State-by-state Chase routing numbers
If you bank with Chase and know the state where you opened your account, then you can use this table below to find your state-specific routing number. There are 24 different Chase routing numbers, and most larger banks will also have a long list of routing numbers organized by state.
Even though many large banks have a bunch of routing numbers, each bank is only technically allowed five. The reason larger banks, like Chase, have so many is that they’ve acquired or merged with other banks over the years.
If you bank with a smaller bank, it’s possible that there is just one routing number for all of the accounts held through that bank. No matter where you bank, your routing number will stay the same as long as you have that account open and whether or not you move to a different state.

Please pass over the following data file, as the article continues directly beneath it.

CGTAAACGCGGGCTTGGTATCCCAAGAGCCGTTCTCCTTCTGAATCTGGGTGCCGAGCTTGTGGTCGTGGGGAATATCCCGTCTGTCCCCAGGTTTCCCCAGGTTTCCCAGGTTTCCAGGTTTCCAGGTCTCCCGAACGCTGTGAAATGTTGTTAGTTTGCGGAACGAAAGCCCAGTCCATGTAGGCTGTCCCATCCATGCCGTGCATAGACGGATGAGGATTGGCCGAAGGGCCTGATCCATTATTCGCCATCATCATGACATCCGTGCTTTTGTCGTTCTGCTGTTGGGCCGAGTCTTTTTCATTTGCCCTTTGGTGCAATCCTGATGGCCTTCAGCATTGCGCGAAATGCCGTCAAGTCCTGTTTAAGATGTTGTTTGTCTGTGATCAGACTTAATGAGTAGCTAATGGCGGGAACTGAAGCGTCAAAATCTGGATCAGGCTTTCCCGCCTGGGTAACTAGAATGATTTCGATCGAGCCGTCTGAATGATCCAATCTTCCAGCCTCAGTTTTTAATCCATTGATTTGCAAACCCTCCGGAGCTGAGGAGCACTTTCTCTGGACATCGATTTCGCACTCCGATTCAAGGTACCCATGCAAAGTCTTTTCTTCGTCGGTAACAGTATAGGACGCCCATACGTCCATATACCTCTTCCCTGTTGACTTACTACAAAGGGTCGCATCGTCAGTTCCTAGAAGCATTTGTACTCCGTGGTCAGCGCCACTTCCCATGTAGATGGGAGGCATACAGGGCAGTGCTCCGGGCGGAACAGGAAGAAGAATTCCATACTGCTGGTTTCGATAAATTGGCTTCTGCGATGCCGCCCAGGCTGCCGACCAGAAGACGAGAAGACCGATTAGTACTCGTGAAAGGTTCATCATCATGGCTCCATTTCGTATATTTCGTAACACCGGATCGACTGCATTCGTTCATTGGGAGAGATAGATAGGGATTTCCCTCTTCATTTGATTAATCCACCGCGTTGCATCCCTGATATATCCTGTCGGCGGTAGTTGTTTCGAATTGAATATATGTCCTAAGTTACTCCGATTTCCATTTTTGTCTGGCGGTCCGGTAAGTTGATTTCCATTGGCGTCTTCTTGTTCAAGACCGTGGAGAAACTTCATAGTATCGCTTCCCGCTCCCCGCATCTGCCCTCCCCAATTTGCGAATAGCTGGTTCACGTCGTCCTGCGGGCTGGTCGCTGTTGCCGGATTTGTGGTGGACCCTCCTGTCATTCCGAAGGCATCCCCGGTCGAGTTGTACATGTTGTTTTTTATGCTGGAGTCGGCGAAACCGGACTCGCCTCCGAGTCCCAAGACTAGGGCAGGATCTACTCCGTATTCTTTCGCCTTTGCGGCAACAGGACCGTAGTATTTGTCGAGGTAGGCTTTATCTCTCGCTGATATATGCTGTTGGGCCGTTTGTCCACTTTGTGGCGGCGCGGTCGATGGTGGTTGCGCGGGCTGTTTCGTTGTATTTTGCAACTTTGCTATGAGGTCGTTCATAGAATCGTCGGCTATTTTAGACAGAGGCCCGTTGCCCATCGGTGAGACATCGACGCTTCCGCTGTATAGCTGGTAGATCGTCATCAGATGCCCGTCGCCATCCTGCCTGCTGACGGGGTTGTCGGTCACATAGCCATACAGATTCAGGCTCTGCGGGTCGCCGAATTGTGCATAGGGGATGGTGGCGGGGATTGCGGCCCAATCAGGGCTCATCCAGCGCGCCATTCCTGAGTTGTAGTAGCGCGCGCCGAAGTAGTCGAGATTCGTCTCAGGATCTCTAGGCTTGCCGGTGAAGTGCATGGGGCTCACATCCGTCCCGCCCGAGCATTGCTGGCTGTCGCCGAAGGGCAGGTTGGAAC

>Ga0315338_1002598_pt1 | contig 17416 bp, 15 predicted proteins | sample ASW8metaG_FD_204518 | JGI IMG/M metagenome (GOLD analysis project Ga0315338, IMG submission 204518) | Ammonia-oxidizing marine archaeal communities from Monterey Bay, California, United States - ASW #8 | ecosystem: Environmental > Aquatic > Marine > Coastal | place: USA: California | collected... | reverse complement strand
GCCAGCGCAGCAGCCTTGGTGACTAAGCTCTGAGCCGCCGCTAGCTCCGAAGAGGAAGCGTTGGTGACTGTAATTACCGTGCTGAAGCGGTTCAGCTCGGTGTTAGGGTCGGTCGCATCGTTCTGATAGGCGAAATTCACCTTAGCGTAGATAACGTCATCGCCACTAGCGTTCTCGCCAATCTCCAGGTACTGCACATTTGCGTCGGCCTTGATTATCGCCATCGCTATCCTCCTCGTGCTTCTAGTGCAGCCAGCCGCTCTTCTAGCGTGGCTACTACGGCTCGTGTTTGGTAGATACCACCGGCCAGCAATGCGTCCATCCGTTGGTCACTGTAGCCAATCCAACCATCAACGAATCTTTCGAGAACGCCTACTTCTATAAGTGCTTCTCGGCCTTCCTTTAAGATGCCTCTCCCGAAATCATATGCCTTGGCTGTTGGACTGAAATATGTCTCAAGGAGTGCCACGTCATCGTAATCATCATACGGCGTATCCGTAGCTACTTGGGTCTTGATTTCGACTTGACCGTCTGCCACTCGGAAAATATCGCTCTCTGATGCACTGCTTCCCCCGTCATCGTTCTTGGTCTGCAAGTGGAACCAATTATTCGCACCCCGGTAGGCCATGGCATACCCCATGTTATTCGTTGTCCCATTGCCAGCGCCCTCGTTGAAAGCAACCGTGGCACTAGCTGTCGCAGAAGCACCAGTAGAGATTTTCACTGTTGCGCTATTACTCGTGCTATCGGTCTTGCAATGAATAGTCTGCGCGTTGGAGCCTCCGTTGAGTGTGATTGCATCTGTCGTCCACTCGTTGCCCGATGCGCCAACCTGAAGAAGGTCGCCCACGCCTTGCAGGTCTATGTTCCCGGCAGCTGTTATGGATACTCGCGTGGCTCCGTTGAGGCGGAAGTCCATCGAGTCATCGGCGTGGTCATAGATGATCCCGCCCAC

Here is a state-by-state list of Chase routing numbers:
Routing numbers are for more than just checks
You will need to know how to find your bank’s routing number if you want to process payments over the phone, set up automatic bill pay, and do wire transfers. But, you might need a different routing number for some transfers, which I’m going to cover a little farther down.
You may only need to know your routing number a couple of times per year, but when you need it, you need it.
M$M tip: Want more basic personal finance information? Here is a list of 37 Personal Finance Terms Every Millennial Needs to Know.
How do routing numbers work?